Science of the Spirit
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The art of developing patience

Many of us have a problem with patience. That is, we lack it. We might be impatient in all areas of our lives. Or we might get impatient in certain situations.

We might get impatient while waiting in line at the store, or sitting in bumper-to-bumper traffic. Or waiting for an email to arrive in our inbox. Or hearing back from a potential employer.

Of course, the pace of our world doesn't help with cultivating patience. Our society's tempo is rapid-fire. We press "send" on an email, and it works in seconds (and how annoyed do you get if it takes a few seconds longer to actually send?). Our food comes with a time guarantee, or it's free.

We're able to walk into a grocery store, walk through any aisle and grab exactly what we need (without waiting hours in line only to find that the item sold out hours ago).

You probably know that being impatient isn't helpful or healthy. When we try to speed things up, we only get worked up and stress ourselves out. Which affects everything from ruining a good meal to pushing people away, said Casey Radle, LPC, a therapist who specializes in anxiety, depression and self-esteem at Eddins Counseling Group in Houston, Texas.

Clock

Study finds depression distorts people's perception of time

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© Likehacker.com
Most people experience differences in how time is perceived, with or without depression.

For example, 10 minutes in the dentist's waiting-room can seem like an hour.

While an enjoyable conversation with a good friend can pass in the blink of an eye.

What a new study finds, though, is that depressed people have a general feeling that time is passing more slowly, or even that it has stopped.

Dr. Daniel Oberfeld-Twistel, one of the study's authors, said:
"Psychiatrists and psychologists in hospitals and private practices repeatedly report that depressed patients feel that time only creeps forward slowly or is passing in slow motion.

The results of our analysis confirm that this is indeed the case."
The strange part is what happens when people with depression are asked to judge intervals of time.

For example, they are asked to watch a movie and estimate its length.

Or they are asked to press a button after five seconds has passed.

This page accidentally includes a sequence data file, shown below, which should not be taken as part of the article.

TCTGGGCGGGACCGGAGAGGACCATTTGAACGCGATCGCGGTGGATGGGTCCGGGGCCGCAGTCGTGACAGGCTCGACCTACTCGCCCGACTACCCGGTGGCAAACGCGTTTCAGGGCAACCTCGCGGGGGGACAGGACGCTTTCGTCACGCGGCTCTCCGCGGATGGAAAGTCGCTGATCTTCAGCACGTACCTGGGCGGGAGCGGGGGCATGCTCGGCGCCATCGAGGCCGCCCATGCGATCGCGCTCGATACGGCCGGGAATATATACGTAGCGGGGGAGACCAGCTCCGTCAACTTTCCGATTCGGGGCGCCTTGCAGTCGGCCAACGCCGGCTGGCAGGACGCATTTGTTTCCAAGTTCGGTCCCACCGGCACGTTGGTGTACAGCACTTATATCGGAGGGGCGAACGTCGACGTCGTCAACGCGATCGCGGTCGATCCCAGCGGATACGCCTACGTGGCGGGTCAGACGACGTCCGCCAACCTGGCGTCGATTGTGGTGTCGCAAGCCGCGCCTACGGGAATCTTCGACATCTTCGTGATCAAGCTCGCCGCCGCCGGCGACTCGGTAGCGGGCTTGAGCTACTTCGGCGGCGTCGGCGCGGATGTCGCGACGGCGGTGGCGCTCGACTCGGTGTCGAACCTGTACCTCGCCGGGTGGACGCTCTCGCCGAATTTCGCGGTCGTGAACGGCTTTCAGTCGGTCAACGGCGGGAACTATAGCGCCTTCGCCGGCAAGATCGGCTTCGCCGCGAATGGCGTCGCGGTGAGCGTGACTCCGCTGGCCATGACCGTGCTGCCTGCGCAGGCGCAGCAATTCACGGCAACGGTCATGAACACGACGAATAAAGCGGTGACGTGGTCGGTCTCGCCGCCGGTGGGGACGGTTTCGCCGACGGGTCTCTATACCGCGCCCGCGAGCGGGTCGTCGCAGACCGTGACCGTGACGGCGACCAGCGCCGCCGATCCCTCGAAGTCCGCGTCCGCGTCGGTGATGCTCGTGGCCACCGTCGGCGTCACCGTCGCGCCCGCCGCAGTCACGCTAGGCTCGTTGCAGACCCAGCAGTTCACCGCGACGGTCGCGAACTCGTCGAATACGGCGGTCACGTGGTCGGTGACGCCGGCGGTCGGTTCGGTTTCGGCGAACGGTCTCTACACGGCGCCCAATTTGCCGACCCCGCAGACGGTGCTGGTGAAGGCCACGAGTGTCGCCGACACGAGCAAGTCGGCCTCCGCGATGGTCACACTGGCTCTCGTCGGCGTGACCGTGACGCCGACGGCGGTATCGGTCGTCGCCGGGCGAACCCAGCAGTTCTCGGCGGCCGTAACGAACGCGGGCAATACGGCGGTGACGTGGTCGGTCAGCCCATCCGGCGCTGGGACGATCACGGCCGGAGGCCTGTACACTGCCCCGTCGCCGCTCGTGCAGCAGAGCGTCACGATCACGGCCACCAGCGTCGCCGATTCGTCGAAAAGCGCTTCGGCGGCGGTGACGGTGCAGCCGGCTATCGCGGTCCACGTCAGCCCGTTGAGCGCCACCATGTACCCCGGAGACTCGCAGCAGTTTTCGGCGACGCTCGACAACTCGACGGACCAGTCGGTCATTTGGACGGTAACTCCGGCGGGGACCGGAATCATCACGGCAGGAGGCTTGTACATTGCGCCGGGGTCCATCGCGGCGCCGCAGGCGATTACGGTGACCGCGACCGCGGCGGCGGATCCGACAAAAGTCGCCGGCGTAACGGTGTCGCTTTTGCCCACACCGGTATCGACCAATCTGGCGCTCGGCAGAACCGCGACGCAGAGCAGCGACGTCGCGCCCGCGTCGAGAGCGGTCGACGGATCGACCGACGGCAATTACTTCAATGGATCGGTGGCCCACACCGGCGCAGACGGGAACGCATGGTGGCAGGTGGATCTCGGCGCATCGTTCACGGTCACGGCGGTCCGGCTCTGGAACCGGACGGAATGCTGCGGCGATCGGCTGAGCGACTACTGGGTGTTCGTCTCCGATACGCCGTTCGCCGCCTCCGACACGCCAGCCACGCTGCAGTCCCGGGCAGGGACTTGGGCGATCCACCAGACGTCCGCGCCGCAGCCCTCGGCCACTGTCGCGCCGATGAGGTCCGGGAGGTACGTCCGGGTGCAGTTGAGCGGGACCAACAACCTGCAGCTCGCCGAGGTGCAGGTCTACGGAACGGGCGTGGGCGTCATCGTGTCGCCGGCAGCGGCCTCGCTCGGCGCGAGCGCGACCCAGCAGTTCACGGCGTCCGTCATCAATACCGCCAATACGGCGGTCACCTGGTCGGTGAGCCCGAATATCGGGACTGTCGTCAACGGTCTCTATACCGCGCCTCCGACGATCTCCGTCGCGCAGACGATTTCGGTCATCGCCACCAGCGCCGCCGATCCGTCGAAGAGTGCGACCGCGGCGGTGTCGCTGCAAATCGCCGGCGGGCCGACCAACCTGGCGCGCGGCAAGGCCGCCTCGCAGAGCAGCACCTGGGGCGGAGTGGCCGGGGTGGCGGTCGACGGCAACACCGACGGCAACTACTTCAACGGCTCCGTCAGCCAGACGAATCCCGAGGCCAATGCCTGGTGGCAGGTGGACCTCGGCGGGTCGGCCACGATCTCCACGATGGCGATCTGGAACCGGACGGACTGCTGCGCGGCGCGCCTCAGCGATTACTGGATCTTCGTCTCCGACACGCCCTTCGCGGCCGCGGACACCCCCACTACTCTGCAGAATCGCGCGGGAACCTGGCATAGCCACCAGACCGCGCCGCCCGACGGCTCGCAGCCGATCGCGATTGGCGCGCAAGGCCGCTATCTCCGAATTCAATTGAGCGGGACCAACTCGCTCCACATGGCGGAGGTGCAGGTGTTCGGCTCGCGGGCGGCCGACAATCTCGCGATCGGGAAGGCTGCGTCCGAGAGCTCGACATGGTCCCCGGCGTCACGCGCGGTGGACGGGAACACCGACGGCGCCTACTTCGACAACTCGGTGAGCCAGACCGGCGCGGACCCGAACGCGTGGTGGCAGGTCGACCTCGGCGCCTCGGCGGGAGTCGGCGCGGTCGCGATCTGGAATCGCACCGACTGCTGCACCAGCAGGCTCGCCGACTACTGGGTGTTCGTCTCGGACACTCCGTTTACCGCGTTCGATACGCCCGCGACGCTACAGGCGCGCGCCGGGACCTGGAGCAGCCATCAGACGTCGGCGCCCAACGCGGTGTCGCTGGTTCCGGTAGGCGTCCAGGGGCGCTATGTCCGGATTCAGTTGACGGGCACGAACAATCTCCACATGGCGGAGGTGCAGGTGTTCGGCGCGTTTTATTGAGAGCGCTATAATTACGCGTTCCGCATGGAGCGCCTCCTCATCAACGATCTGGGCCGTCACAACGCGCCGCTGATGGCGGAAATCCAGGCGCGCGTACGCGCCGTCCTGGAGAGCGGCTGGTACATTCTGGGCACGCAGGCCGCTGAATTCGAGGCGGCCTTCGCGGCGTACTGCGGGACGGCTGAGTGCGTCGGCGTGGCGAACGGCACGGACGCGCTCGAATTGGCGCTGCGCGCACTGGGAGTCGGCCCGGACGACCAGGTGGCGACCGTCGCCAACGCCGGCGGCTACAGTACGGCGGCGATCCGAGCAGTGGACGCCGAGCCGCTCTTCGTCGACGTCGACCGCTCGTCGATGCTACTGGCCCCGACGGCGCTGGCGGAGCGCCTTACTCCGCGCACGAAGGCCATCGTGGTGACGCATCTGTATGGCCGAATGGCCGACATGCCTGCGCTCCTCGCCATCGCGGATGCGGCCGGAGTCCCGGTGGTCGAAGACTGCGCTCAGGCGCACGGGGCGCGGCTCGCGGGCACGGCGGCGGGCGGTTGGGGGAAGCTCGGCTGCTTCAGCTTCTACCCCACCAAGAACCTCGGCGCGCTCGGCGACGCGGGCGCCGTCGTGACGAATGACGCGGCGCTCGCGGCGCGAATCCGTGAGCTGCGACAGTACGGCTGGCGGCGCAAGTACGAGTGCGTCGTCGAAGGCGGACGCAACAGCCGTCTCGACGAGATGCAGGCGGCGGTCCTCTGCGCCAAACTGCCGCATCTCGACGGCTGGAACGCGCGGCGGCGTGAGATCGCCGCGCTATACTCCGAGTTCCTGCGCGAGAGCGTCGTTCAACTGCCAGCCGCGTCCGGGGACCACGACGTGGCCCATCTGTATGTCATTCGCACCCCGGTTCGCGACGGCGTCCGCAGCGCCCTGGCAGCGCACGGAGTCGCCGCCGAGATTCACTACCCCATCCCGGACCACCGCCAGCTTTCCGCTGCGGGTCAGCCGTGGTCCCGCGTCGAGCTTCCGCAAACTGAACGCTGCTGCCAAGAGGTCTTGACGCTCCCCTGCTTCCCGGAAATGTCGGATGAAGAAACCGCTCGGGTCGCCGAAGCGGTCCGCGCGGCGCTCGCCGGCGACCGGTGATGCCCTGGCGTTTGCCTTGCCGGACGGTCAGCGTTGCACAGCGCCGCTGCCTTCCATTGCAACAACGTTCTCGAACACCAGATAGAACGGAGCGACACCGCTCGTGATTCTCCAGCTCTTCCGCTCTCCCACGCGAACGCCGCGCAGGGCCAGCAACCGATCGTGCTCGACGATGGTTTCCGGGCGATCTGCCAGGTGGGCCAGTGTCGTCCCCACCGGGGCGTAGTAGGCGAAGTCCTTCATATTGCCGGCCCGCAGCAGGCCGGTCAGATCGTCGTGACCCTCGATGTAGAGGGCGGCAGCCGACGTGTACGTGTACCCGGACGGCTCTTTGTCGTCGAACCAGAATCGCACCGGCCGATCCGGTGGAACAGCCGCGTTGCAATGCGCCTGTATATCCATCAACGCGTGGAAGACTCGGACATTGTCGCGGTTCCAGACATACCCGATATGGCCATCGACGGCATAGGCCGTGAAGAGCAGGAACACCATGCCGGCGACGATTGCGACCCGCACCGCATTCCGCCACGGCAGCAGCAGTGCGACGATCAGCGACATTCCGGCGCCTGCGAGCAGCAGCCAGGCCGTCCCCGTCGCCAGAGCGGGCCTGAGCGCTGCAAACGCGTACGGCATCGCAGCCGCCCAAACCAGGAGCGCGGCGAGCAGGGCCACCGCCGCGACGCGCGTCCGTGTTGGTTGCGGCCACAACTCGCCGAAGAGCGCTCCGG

Comment: See also:

Distortion of time perception from emotions offset by sense of control


Hearts

How the touch of others makes us who we are

© colormetwentysomthing
Not only does touch seem to signal trust and cooperation, it creates them. Our sense of touch does much more than help us navigate the world at our fingertips. It is becoming clear that touching each other plays a fundamental role in our lives. It isn't just a sentimental human indulgence, says Francis McGlone at Liverpool John Moores University, UK. "It is a biological necessity."

Touching gives the world an emotional context. It builds trust and promotes teamwork, wins friends and influences people. But that's not all. Beginning in the womb, it may guide the development of regions in our brain that govern social behaviour. It could even give us our sense of self. The touch of others makes us who we are.

Compared to the other senses, however, touch often gets a raw deal. It receives less attention than sight or hearing, say. And yet the skin -- our touch detector -- is our biggest organ. An average-sized man has some 5 or 6 kilograms of it -- roughly the weight of a bowling ball. As well as regulating our temperature and shielding us from infection and injury, our skin is a communication interface with the outside world. And just as we can lose our sight or hearing, we can go touch-blind.

Butterfly

Those who achieve goals do so despite their self-doubt

We often assume that in order to achieve our goals, we need to become more confident. We need to work through our deep-seated self-doubts and then take action. Because then we'll be ready. Then we'll be able to achieve what we want to achieve. We'll feel more secure with ourselves. We'll actually believe in ourselves.

While learning ways to be more confident can be valuable, you don't need to put your goals on hold until you do.

In fact, according to Tara Mohr in Playing Big: Find Your Voice, Your Mission, Your Message, "Self-doubt will always be a part of what we each work with as we take steps to play bigger."